[As usual, for correct and critical edition of this letter, see Mehew 6, 1899.]
To Edmund Gosse [Colvin 1911, 3, pp. 14-16]
[Saranac Lake, Oct. 8th 1887]
My dear Gosse,
have just read your article twice,
with cheers of approving laughter. I do not believe you ever wrote anything so funny: Tyndall’s ‘shell,’
the passage on the Davos press and its invaluable issues, and that on V. Hugo and Swinburne, are exquisite;
so, I say it more ruefully, is the touch about the doctors.
For the rest, I am very glad you like my verses so well; and the qualities you ascribe to them seem to me well found and well named. I own to that kind of candour you attribute to me: when I am frankly interested, I suppose I fancy the public will be so too; and when I am moved, I am sure of it. It has been my luck hitherto to meet with no staggering disillusion. ‘Before’ and ‘After’ may be two; and yet I believe the habit is now too thoroughly ingrained to be altered. About the doctors, you were right, that dedication has been the subject of some pleasantries that made me grind, and of your happily touched reproof which made me blush. And to miscarry in a dedication is an abominable form of book-wreck; I am a good captain, I would rather lose the tent and save my dedication.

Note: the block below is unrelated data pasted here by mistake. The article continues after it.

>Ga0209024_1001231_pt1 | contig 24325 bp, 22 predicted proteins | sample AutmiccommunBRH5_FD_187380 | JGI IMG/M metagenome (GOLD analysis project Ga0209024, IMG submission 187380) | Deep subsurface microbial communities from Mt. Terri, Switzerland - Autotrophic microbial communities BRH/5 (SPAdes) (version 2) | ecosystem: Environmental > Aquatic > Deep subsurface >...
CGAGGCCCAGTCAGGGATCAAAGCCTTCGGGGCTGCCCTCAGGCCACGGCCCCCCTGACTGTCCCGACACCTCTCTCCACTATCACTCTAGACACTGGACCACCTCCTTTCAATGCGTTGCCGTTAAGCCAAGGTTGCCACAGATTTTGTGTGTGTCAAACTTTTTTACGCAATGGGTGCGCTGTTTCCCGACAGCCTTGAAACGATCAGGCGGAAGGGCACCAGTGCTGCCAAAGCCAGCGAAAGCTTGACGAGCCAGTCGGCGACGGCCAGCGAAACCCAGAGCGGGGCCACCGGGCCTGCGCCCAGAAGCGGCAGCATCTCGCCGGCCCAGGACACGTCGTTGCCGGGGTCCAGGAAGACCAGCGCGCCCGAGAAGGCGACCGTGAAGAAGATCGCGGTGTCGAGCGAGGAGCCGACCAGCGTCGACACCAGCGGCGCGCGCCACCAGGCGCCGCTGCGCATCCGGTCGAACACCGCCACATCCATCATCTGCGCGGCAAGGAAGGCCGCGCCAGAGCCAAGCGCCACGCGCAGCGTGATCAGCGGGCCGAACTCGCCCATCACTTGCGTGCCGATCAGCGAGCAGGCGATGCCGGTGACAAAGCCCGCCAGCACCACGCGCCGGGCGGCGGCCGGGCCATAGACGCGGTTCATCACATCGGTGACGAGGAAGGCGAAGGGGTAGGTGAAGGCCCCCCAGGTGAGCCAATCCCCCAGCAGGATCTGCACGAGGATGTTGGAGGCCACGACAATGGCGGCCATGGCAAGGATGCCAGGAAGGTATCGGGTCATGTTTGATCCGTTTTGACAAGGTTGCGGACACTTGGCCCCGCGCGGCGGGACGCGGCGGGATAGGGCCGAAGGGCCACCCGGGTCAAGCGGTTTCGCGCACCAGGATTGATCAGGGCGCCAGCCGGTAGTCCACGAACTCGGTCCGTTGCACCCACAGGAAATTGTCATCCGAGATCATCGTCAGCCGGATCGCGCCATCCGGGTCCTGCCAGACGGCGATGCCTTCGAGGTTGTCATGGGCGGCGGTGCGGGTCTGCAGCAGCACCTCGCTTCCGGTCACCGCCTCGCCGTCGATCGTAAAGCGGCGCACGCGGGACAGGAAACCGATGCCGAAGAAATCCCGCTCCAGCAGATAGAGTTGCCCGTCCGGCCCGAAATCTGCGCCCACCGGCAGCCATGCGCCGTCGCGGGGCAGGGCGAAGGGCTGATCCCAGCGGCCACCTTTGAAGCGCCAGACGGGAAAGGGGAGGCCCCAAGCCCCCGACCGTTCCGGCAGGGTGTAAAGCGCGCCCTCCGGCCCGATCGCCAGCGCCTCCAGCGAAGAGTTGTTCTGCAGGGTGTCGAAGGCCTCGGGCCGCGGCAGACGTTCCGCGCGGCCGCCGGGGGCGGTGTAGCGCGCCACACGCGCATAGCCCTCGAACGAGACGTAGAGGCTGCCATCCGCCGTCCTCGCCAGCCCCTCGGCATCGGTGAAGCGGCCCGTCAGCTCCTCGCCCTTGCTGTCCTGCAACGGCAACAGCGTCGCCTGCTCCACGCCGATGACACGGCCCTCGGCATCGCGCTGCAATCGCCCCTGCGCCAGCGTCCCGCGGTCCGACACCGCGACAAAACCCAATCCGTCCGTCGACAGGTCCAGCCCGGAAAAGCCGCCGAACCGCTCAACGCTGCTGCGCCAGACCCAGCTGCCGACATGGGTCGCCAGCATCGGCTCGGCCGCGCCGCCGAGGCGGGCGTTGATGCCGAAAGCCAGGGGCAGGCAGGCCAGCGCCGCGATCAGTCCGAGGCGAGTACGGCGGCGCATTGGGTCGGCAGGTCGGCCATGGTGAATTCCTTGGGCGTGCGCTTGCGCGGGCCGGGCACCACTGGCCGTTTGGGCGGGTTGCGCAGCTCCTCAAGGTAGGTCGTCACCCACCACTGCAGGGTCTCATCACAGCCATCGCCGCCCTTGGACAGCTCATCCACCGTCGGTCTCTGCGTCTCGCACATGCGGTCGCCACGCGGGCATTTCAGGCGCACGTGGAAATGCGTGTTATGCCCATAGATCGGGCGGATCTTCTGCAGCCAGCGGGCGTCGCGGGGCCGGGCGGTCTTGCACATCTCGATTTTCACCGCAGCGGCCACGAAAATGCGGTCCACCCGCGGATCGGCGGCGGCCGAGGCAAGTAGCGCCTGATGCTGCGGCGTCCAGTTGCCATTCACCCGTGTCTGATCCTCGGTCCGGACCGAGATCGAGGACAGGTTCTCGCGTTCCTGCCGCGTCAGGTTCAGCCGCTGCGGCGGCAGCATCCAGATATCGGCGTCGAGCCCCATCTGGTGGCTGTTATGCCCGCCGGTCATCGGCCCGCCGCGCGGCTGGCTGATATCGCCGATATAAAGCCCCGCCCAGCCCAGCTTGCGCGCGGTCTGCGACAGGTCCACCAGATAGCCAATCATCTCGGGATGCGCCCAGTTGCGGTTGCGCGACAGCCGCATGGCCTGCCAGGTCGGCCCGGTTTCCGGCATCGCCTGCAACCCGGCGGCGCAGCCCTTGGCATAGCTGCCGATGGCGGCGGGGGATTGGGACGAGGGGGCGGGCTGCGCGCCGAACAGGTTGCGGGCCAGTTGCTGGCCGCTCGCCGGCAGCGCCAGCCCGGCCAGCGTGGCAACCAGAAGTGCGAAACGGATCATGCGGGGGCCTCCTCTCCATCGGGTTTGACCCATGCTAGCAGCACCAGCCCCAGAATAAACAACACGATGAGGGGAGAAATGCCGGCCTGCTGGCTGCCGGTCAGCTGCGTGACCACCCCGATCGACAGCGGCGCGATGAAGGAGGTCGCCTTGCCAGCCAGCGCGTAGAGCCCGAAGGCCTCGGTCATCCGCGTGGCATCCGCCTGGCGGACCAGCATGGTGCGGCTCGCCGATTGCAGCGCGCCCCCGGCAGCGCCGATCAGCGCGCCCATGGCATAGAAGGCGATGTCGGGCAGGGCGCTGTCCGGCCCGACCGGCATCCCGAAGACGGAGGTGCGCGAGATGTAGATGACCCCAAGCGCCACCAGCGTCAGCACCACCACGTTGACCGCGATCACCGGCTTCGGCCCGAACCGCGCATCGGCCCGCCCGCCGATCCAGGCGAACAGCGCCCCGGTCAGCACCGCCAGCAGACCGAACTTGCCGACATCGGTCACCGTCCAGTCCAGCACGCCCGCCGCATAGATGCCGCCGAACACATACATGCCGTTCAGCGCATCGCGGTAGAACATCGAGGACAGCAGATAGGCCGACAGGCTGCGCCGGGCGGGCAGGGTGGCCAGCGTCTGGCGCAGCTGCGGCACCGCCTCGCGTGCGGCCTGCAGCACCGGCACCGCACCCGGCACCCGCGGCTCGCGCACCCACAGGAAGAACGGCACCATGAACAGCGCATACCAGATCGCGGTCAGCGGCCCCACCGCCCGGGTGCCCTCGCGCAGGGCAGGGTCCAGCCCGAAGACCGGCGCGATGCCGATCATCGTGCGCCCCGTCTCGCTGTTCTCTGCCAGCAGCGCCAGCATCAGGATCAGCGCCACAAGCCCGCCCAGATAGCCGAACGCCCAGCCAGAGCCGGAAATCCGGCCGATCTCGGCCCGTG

I am at Saranac Lake in the Adirondacks, I suppose for the winter: it seems a first-rate place; we have a house in the eye of many winds, with a view of a piece of running water – Highland, all but the dear hue of peat – and of many hills – Highland also, but for the lack of heather.
Soon the snow will close on us;
we are here some twenty miles – twenty-seven, they say, but this I profoundly disbelieve – in the woods: communication by letter is slow and (let me be consistent) aleatory; by telegram is as near as may be impossible.
I had some experience of American appreciation; I liked a little of it, but there is too much; a little of that would go a long way to spoil a man; and I like myself better in the woods.
I am so damned candid and ingenuous (for a cynic), and so much of a ‘cweater’ of impulse – aw’ (if you remember that admirable Leech)
that I begin to shirk any more taffy; I think I begin to like it too well. But let us trust the Gods; they have a rod in pickle; reverently I doff my trousers, and with screwed eyes await the amari aliquid of the great God Busby.
I thank you for the article in all ways, and remain yours affectionately,